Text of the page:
When we think of 3D printing in hospitals, imagining a future of additively manufacturing organs and limbs isn’t so farfetched. While we aren’t quite there yet, 3D printing is being used to assist with surgeries and operations today.
SJD Barcelona Children’s Hospital uses 3D printing to plan, simulate, and refine around two hundred surgeries annually. The hospital uses BCN3D Epsilon W50 and Sigmax printers to make biomedical models, creating lifelike, true-to-size models of bones, skulls, hands, and other body parts to assist with surgery.
3D printing a patient’s skull for resection
A great example of the hospital’s use of 3D printing is the case of a patient with a complex tumour located in the centre of the right maxillary bone.
Despite extensive chemotherapy and radiotherapy, this tumour was resistant and needed to be surgically removed. Unfortunately, due to its connection to the bone, the best way to remove it was with complete resection (surgery to remove part of the bone), and doctors turned to 3D printing to help.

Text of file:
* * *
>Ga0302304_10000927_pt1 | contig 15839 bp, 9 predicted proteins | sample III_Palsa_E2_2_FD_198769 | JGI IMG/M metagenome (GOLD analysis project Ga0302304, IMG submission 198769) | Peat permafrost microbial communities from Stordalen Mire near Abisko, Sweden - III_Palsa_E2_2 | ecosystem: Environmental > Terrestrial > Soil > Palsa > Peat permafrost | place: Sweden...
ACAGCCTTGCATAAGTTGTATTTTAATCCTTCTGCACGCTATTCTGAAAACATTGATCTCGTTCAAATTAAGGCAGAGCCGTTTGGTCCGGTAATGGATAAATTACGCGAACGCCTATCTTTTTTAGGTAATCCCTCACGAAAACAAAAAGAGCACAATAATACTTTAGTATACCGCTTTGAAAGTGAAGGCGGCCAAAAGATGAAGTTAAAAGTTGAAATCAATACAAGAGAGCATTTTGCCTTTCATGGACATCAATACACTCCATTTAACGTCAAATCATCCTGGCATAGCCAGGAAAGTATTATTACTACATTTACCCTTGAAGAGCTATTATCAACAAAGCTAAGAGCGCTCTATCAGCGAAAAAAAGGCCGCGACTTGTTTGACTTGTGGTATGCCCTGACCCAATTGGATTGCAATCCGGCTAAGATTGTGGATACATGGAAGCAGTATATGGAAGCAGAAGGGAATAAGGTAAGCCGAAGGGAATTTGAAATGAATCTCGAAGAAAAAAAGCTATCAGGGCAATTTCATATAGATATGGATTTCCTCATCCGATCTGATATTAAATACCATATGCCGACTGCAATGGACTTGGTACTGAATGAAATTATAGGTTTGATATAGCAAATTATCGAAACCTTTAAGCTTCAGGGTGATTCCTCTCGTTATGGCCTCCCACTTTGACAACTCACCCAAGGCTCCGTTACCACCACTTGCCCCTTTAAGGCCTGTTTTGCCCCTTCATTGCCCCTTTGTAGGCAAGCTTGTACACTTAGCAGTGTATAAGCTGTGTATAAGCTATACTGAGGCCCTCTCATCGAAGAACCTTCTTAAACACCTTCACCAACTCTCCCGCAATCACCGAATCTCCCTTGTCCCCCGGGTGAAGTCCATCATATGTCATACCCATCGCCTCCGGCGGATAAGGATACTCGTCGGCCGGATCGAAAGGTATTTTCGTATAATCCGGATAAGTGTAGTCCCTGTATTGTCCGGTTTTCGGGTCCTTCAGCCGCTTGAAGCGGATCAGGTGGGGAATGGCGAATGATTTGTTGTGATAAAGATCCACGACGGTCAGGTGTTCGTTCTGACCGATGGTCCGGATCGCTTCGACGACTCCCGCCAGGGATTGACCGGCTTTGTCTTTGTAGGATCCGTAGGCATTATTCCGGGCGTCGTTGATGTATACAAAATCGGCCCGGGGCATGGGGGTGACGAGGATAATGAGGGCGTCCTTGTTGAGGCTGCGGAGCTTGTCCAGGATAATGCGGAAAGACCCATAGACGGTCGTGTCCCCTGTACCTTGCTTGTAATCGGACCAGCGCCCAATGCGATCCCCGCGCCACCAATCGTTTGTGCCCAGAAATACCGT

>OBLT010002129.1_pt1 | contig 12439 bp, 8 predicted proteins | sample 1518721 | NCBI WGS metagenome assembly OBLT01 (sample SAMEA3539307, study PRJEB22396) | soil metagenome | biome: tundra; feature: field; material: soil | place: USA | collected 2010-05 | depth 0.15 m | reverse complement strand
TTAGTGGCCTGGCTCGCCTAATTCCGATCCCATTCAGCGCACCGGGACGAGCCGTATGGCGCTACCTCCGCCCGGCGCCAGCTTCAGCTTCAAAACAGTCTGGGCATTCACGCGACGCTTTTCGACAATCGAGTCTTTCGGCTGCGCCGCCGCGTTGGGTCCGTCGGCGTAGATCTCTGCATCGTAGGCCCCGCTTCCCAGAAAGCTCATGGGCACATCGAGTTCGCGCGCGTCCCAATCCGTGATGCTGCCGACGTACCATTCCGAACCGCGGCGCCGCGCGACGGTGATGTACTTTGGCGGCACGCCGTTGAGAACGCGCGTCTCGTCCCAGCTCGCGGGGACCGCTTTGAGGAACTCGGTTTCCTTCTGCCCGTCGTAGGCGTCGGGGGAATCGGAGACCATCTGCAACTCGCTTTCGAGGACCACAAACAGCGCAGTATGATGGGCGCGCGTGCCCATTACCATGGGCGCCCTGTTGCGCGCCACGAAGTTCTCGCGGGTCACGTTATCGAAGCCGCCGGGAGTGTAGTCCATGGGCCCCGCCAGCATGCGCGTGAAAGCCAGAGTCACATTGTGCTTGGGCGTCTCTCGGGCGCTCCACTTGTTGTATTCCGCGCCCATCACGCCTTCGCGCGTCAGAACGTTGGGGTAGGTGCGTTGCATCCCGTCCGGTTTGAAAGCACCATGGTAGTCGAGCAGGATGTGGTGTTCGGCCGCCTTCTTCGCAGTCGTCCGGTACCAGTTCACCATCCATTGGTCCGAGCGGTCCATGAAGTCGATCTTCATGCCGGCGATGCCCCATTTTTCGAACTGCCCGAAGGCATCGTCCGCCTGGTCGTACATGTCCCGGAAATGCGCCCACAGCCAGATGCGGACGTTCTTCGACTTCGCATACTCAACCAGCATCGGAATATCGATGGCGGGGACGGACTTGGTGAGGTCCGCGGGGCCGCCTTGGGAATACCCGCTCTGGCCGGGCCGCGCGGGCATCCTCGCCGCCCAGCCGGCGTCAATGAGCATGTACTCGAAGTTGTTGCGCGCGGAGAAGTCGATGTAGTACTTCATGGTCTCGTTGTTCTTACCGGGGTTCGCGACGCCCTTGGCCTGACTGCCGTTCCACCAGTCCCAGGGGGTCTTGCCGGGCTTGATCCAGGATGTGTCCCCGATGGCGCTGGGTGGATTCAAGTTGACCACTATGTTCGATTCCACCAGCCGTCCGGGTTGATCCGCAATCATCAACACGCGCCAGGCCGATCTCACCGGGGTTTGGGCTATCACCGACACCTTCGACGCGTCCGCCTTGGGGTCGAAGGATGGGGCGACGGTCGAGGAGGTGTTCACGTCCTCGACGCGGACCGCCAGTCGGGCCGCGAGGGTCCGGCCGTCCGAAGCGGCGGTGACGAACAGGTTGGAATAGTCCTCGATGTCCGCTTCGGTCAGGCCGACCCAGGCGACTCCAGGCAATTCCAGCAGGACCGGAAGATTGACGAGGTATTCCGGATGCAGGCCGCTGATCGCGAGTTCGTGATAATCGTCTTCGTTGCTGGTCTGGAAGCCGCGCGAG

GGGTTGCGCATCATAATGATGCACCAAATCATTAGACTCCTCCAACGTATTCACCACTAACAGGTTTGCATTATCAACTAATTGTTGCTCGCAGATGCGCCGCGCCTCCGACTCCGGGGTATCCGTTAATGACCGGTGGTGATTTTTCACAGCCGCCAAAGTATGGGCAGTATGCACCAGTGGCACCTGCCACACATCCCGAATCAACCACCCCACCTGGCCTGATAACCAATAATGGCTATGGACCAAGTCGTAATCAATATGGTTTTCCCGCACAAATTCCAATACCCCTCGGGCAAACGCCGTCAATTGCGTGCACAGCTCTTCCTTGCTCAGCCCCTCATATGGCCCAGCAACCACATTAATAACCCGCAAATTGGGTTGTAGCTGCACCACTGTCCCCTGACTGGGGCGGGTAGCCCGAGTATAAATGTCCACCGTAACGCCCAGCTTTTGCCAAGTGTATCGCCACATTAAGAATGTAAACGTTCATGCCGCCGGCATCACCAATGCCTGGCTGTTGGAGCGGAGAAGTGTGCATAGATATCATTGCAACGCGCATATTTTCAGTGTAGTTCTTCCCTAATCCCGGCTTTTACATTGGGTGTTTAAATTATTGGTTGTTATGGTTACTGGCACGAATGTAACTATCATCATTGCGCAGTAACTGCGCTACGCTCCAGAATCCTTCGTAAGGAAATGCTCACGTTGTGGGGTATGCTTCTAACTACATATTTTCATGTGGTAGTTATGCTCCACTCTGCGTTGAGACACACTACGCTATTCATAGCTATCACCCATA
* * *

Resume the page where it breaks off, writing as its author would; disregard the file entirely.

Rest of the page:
Doctors created an accurate picture of the tumour using CT and MRI scans and mapped it out in 3D software. This process gave doctors a clear view of the tumour and showed how the surgery would work in real-time.
3D printing engineers, surgeons, and radiologists decided which parts to print. They decided it was best to print different parts of the skull and the tumour and prototypes for the titanium plates for resection.
The patient’s skull was 3D printed with BASF’s ABS, which perfectly replicates the colour of bones. The skull model gave doctors a visual aid, portraying the patient’s skull and tumour and giving them an inside look.
Surgeons could use the skull in surgery simulations, helping them define limits for incisions and practice the cuts. And on the day of surgery, the models were in the operating theatre, giving surgeons a reference point.
“3D printing helped us to avoid possible post-operative surgeries and improved the quality for both the patient and the surgical process.” – said Dr Adaia Valls, a maxillofacial surgeon at SJD Barcelona Children’s Hospital.
So, how did the surgery go? You’ll be pleased to know it went swimmingly. The patient is now recovering, and the surgical team has a valuable case study to work with, should any other patients require similar treatment.
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This article was originally published on the BCN3D blog.